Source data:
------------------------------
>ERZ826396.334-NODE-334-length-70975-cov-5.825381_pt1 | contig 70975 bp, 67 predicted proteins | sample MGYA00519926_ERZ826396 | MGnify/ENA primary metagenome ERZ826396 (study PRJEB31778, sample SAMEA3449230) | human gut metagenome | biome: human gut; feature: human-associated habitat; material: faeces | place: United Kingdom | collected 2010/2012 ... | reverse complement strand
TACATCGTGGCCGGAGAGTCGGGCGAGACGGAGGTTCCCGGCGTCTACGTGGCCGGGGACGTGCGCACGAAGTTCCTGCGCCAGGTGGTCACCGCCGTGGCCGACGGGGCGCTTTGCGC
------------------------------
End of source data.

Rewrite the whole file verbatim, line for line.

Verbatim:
>ERZ826396.334-NODE-334-length-70975-cov-5.825381_pt1 | contig 70975 bp, 67 predicted proteins | sample MGYA00519926_ERZ826396 | MGnify/ENA primary metagenome ERZ826396 (study PRJEB31778, sample SAMEA3449230) | human gut metagenome | biome: human gut; feature: human-associated habitat; material: faeces | place: United Kingdom | collected 2010/2012 ... | reverse complement strand
TACATCGTGGCCGGAGAGTCGGGCGAGACGGAGGTTCCCGGCGTCTACGTGGCCGGGGACGTGCGCACGAAGTTCCTGCGCCAGGTGGTCACCGCCGTGGCCGACGGGGCGCTTTGCGC